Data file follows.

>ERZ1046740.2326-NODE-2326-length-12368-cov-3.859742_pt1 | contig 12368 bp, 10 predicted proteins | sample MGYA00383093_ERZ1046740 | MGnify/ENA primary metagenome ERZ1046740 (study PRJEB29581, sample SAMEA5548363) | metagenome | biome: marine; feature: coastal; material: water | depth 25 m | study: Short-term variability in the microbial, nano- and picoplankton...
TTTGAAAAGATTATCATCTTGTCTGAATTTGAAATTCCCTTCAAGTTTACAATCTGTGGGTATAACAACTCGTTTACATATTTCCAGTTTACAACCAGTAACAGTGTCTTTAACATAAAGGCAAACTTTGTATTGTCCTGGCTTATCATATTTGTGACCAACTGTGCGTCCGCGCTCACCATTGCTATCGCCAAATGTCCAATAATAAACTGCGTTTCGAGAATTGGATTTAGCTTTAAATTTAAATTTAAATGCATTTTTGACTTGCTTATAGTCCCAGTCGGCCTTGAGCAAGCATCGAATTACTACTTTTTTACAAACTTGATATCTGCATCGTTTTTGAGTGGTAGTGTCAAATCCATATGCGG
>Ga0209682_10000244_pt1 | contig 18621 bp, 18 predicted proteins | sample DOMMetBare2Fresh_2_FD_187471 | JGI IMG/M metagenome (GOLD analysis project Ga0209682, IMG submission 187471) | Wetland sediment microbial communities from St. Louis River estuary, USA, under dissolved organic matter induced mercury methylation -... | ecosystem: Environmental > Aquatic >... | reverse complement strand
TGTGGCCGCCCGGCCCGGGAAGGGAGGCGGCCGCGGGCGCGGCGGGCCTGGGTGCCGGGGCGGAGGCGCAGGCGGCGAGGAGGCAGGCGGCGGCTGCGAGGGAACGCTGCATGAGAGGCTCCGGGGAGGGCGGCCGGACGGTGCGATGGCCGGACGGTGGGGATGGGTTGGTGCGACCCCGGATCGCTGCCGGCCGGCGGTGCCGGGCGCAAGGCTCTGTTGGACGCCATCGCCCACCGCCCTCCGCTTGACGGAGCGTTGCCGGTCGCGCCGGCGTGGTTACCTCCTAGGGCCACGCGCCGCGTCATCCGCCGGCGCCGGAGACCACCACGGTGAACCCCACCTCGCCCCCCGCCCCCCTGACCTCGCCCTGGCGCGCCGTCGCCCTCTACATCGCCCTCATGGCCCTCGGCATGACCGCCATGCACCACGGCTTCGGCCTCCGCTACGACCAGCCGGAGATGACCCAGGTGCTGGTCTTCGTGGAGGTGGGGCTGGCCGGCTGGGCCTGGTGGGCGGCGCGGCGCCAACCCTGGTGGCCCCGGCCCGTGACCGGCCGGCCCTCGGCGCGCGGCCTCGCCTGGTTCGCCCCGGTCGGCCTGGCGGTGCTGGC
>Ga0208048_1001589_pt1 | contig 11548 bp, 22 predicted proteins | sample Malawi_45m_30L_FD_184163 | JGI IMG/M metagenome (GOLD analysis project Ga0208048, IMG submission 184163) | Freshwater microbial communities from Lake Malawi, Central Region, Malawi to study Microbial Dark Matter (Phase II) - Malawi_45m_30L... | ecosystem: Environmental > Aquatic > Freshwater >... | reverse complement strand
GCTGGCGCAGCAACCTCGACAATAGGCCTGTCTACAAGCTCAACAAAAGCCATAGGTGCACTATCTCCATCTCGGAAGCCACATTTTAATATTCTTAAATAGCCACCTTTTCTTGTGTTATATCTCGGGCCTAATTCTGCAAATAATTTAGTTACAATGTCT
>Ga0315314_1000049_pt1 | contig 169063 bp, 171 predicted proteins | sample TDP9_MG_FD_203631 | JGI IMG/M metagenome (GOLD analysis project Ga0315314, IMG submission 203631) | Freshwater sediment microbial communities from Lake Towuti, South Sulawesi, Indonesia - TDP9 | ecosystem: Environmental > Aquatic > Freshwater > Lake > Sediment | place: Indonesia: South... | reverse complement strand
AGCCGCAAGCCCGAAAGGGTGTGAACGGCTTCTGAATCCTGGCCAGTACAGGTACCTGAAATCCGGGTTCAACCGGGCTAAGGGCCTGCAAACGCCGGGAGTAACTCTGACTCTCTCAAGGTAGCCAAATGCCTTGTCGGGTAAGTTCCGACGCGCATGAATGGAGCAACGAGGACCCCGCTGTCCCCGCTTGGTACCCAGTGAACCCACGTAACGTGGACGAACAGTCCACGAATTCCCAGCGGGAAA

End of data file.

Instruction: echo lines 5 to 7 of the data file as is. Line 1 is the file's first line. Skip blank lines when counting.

>Ga0208048_1001589_pt1 | contig 11548 bp, 22 predicted proteins | sample Malawi_45m_30L_FD_184163 | JGI IMG/M metagenome (GOLD analysis project Ga0208048, IMG submission 184163) | Freshwater microbial communities from Lake Malawi, Central Region, Malawi to study Microbial Dark Matter (Phase II) - Malawi_45m_30L... | ecosystem: Environmental > Aquatic > Freshwater >... | reverse complement strand
GCTGGCGCAGCAACCTCGACAATAGGCCTGTCTACAAGCTCAACAAAAGCCATAGGTGCACTATCTCCATCTCGGAAGCCACATTTTAATATTCTTAAATAGCCACCTTTTCTTGTGTTATATCTCGGGCCTAATTCTGCAAATAATTTAGTTACAATGTCT
>Ga0315314_1000049_pt1 | contig 169063 bp, 171 predicted proteins | sample TDP9_MG_FD_203631 | JGI IMG/M metagenome (GOLD analysis project Ga0315314, IMG submission 203631) | Freshwater sediment microbial communities from Lake Towuti, South Sulawesi, Indonesia - TDP9 | ecosystem: Environmental > Aquatic > Freshwater > Lake > Sediment | place: Indonesia: South... | reverse complement strand